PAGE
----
The nunnery just outside the town of Cambridge whose site, ruinous buildings and exiguous endowments were used to found Jesus College was the first of two religious houses in England (the other was at Dover) to be dedicated to this sixth century saint, a reluctant queen (as also were five parish churches and several cathedral chapels). In 1496 she was accordingly named one of the new College’s three patron saints (the others being the Blessed Virgin Mary and St John the Evangelist), and in the ensuing centuries her name has been given to a terrace of houses near the College (Radegund Buildings), a public house (the Radegund Arms), a Cambridge street (Radegund Road), a Master’s daughter (Rhadegunda Morgan), and a dining club for leading College sportsmen (the Rhadegunds). Most recently the College has established the Society of St Radegund in order formally to recognise and express its gratitude to its most generous and substantial (living) benefactors.
Born (circa 520) a princess in Thuringia (South Germany), Radegund when eleven or twelve fell (along with her brother) as booty of war to the Frankish King Chlothar I. He had her educated at his court and, when she was about 18, compelled her to marry him and become his queen, though she would have much preferred to continue living devoutly and austerely, as she had been. It was not a cordial marriage: Chlothar was rough, brutal, often drunk and far from monogamous, while her meek and long-suffering behaviour led to it being said that he had “yoked himself to a nun rather than a queen”, which only irritated him further. Matters came to a head when (circa 550) Chlothar had her brother, the last surviving male member of the Thuringian royal family, murdered. She fled the court and sought the protection of the Church, persuading, first, the bishop of Noyon to consecrate her a deaconess and, later, the bishop of Paris to mediate with the King on her behalf. In this the bishop was eventually successful – though perhaps only because Chlothar realised that he had not long to live (he died the following year, 561).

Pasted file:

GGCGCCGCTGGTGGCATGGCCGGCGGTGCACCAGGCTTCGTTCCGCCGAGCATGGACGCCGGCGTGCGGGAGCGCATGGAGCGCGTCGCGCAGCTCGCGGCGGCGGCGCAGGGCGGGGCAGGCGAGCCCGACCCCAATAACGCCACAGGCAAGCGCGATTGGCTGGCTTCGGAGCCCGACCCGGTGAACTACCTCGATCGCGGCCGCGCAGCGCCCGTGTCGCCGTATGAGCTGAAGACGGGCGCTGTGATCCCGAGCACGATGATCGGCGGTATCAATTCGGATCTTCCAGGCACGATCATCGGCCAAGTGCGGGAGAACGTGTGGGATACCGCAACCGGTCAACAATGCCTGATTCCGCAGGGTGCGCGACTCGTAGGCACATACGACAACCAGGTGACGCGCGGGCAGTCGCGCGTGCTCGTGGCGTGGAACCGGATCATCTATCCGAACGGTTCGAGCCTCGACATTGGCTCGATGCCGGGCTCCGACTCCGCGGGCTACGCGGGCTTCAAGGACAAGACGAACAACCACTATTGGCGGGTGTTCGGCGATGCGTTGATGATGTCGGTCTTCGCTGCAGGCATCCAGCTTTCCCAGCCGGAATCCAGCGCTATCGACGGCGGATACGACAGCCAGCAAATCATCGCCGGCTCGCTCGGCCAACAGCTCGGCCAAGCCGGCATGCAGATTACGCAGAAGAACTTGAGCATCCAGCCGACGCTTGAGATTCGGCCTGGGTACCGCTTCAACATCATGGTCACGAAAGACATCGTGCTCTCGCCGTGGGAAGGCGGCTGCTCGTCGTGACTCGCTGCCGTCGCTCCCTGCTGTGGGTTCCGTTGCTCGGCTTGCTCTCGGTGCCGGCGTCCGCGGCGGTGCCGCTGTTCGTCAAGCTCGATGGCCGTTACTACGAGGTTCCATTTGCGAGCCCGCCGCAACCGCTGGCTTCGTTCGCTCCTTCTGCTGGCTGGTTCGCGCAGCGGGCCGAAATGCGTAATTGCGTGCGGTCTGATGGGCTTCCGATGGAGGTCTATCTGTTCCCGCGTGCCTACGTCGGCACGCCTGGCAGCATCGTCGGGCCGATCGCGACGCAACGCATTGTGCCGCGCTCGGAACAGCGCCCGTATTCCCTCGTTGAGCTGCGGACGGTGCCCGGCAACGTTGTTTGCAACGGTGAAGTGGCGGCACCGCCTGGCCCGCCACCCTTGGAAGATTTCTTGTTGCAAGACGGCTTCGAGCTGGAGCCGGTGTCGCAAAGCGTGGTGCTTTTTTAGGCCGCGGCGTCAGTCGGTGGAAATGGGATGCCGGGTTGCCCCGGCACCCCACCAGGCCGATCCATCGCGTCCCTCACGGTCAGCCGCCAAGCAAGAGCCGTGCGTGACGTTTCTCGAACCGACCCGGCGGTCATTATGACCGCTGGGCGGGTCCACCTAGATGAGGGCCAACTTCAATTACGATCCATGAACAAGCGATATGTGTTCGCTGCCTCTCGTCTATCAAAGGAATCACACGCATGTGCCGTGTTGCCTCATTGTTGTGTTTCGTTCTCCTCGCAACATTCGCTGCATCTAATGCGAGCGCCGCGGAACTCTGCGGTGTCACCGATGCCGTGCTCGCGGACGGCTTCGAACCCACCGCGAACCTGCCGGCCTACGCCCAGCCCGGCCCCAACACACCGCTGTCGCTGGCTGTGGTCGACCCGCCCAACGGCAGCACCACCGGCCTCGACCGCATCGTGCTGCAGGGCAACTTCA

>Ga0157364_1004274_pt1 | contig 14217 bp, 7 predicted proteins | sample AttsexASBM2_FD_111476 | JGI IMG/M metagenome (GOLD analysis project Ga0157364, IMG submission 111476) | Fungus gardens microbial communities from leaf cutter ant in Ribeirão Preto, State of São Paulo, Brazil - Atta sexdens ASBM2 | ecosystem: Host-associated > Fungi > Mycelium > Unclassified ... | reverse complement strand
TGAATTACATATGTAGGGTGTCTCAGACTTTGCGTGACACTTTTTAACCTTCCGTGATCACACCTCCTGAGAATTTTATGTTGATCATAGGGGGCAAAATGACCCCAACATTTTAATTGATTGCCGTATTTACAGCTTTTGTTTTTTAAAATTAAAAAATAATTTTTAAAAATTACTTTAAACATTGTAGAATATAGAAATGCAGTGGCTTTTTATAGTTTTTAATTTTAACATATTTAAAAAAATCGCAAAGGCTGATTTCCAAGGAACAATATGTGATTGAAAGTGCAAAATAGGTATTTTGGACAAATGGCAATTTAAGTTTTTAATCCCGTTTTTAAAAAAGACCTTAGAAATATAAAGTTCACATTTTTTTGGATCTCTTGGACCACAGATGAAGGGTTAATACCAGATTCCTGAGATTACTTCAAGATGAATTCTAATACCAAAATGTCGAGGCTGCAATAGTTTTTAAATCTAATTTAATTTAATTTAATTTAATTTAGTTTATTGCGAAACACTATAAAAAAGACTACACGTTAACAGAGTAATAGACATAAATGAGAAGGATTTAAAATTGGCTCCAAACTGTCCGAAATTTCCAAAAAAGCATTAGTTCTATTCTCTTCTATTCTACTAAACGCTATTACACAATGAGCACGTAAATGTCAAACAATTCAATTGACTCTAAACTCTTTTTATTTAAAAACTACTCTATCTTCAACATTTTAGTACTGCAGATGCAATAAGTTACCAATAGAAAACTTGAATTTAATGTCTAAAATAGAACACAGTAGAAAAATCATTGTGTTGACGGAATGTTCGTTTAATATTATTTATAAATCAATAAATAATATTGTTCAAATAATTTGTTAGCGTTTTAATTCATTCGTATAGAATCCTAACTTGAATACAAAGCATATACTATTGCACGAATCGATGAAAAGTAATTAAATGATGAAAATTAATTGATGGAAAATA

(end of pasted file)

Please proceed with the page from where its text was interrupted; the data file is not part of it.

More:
In the early 550s Radegund had founded a monastery on her own royal estate at Poitiers receiving, in the end, Chlothar’s consent and support. There she gathered many high-born converts, men as well as women – by the time of her death in 587 the dual community was said to have had two hundred members. She assembled a large collection of relics (notably one of the true cross, which led to the monastery being known as the Abbey of the Holy Cross), and introduced (circa 570) the stringent monastic rule of Caesarius of Arles, requiring, also, the nuns to be able to read and write, and to spend several hours each day reading the scriptures and copying manuscripts. Having installed her childhood and close friend, Agnes, as abbess, she strove to live as a simple nun. She maintained good relations with her step-sons (though not with the bishop of Poitiers) and befriended the poet and hymn-writer Venantius Fortunatus. He wrote her life. Popular canonisation directly followed her death, and pilgrims still travel to her tomb in Poitiers.